Key Takeaways

  • Business continuity plans (BCPs) are prevention and recovery systems for potential threats, such as natural disasters or cyber-attacks.
  • BCP is designed to protect personnel and assets and make sure they can function quickly when disaster strikes.
  • BCPs should be tested to ensure there are no weaknesses, which can be identified and corrected.

Understanding Business Continuity Plans (BCPs)

BCP involves defining any and all risks that can affect the company's operations, making it an important part of the organization's risk management strategy. Risks may include natural disasters—fire, flood, or weather-related events—and cyber-attacks . Once the risks are identified, the plan should also include:

  • Determining how those risks will affect operations
  • Implementing safeguards and procedures to mitigate the risks
  • Testing procedures to ensure they work
  • Reviewing the process to make sure that it is up to date

BCPs are an important part of any business. Threats and disruptions mean a loss of revenue and higher costs, which leads to a drop in profitability. And businesses can't rely on insurance alone because it doesn't cover all the costs and the customers who move to the competition. It is generally conceived in advance and involves input from key stakeholders and personnel.

Business impact analysis, recovery, organization, and training are all steps corporations need to follow when creating a Business Continuity Plan.

Benefits of a Business Continuity Plan

Businesses are prone to a host of disasters that vary in degree from minor to catastrophic. Business continuity planning is typically meant to help a company continue operating in the event of major disasters such as fires. BCPs are different from a disaster recovery plan, which focuses on the recovery of a company's information technology system after a crisis.

Consider a finance company based in a major city. It may put a BCP in place by taking steps including backing up its computer and client files offsite. If something were to happen to the company's corporate office, its satellite offices would still have access to important information.

An important point to note is that BCP may not be as effective if a large portion of the population is affected, as in the case of a disease outbreak. Nonetheless, BCPs can improve risk management—preventing disruptions from spreading. They can also help mitigate downtime of networks or technology, saving the company money.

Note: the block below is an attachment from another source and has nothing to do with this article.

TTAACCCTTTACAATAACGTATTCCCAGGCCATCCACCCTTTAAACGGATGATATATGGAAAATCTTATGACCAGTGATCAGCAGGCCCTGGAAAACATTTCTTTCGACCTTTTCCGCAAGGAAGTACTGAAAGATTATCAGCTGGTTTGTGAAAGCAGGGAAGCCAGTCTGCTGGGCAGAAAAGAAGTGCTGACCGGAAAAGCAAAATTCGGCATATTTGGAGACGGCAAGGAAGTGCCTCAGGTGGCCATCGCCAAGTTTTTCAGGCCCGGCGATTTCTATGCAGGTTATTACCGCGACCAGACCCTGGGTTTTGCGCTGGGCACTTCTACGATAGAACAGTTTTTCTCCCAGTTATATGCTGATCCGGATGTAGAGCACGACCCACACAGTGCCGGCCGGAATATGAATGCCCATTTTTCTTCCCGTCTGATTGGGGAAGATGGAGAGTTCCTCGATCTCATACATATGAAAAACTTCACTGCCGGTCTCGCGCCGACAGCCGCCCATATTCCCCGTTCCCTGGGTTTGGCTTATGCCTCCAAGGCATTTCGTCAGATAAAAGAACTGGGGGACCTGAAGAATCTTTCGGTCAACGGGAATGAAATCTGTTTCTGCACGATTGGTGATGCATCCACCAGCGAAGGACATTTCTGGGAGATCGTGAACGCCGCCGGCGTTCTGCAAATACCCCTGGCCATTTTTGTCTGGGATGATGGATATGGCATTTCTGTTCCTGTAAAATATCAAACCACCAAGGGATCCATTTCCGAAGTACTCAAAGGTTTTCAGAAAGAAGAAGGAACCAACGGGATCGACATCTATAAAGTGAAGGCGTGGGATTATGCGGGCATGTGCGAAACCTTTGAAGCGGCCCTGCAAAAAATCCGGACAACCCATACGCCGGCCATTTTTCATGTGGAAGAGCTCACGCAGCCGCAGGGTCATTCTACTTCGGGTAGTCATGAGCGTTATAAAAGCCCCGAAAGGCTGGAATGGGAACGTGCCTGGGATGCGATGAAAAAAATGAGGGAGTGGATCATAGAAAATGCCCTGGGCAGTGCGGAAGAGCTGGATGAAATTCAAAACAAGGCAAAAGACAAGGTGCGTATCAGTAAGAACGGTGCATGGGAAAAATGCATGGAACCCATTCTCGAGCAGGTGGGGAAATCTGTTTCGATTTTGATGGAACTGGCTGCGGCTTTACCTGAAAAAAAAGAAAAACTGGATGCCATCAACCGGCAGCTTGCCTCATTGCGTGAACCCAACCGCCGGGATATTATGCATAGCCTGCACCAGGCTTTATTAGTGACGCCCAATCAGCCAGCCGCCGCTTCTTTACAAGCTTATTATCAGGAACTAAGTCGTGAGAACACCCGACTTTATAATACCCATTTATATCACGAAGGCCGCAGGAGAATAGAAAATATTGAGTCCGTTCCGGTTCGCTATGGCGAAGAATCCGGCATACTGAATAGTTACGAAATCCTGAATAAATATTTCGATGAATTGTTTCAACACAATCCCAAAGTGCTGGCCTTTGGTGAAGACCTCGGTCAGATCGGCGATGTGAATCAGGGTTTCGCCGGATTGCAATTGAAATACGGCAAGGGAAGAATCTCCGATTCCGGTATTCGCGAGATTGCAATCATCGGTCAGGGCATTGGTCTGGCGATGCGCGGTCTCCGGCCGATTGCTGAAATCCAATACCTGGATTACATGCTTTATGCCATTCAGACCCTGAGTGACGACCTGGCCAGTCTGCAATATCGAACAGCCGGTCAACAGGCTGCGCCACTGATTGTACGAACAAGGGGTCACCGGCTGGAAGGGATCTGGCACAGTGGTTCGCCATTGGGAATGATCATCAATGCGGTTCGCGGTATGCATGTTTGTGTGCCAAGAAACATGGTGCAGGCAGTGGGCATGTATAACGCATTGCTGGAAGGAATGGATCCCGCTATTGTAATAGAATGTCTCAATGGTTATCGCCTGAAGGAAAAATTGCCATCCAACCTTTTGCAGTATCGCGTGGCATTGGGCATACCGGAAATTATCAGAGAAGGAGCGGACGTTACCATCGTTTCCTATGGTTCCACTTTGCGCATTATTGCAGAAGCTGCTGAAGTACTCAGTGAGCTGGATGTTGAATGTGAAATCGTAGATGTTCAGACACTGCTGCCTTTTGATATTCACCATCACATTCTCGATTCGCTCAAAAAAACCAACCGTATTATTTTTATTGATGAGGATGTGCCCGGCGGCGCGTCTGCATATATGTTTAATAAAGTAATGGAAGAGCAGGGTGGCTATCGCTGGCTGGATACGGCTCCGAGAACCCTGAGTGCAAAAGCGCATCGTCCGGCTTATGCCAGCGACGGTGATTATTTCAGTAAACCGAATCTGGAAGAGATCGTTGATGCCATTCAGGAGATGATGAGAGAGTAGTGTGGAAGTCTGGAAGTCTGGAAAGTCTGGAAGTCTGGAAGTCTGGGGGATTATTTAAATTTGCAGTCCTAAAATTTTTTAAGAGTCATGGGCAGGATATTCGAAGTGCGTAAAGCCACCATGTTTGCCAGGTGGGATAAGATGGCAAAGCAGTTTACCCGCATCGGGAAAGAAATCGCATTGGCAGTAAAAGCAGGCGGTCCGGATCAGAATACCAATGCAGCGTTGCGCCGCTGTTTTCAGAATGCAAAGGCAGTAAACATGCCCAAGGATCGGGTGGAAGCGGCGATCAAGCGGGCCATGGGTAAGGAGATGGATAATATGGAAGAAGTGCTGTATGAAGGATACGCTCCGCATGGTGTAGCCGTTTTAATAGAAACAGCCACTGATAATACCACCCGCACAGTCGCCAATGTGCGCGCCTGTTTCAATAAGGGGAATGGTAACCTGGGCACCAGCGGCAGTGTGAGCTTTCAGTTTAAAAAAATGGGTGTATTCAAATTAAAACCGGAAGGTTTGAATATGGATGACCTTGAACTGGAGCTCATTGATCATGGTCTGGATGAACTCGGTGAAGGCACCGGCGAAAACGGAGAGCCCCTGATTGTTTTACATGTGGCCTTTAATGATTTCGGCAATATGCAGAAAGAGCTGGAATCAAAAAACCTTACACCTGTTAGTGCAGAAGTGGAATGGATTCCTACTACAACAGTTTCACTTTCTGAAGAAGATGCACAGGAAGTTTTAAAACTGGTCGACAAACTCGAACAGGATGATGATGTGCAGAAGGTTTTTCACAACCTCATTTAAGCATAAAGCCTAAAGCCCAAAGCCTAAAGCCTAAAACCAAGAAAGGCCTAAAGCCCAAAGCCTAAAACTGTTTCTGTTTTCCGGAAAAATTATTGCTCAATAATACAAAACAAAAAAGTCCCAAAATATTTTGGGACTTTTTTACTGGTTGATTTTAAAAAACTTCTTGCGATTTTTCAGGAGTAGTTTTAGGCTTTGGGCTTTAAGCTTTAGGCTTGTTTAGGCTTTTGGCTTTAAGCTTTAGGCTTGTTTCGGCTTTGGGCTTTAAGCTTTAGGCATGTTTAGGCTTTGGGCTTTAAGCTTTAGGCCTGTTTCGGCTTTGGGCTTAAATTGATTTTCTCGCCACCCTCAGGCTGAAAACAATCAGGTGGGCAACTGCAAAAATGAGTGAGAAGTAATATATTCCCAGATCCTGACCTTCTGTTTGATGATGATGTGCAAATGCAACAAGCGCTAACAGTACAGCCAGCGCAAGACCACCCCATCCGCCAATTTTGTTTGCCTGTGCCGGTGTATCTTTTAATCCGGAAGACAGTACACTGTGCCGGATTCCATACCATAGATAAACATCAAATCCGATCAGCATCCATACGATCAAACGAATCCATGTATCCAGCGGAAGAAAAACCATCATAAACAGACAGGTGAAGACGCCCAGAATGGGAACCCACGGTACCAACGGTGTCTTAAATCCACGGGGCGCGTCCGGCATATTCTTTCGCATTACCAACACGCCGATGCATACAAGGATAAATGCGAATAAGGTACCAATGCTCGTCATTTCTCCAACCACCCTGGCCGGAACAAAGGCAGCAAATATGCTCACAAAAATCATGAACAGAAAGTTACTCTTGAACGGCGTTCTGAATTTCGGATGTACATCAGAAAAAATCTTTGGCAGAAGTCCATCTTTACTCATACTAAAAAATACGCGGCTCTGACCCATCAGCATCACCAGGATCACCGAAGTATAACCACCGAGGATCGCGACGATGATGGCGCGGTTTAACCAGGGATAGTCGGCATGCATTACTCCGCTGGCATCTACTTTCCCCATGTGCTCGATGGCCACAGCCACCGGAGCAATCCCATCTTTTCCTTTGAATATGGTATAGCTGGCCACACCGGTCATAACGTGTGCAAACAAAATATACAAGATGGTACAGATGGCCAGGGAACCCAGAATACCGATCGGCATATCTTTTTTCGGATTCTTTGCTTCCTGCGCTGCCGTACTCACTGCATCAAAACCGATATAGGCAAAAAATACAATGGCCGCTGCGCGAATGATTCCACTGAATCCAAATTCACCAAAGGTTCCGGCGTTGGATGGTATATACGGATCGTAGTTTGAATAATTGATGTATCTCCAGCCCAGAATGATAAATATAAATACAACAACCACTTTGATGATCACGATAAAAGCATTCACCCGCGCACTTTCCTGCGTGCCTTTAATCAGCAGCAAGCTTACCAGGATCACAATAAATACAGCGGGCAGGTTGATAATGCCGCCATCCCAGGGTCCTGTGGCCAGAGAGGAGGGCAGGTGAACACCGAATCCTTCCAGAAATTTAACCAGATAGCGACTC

How To Create a Business Continuity Plan

There are several steps many companies must follow to develop a solid BCP. They include:

  • Business Impact Analysis : Here, the business will identify functions and related resources that are time-sensitive. (More on this below.)
  • Recovery : In this portion, the business must identify and implement steps to recover critical business functions.
  • Organization : A continuity team must be created. This team will devise a plan to manage the disruption.
  • Training : The continuity team must be trained and tested. Members of the team should also complete exercises that go over the plan and strategies.

Companies may also find it useful to come up with a checklist that includes key details such as emergency contact information, a list of resources the continuity team may need, where backup data and other required information are housed or stored, and other important personnel.

Along with testing the continuity team, the company should also test the BCP itself. It should be tested several times to ensure it can be applied to many different risk scenarios . This will help identify any weaknesses in the plan which can then be corrected.

In order for a business continuity plan to be successful, all employees—even those who aren't on the continuity team—must be aware of the plan.

Business Continuity Impact Analysis

An important part of developing a BCP is a business continuity impact analysis. It identifies the effects of disruption of business functions and processes. It also uses the information to make decisions about recovery priorities and strategies.

FEMA provides an operational and financial impact worksheet to help run a business continuity analysis. The worksheet should be completed by business function and process managers who are well acquainted with the business. These worksheets will summarize the following: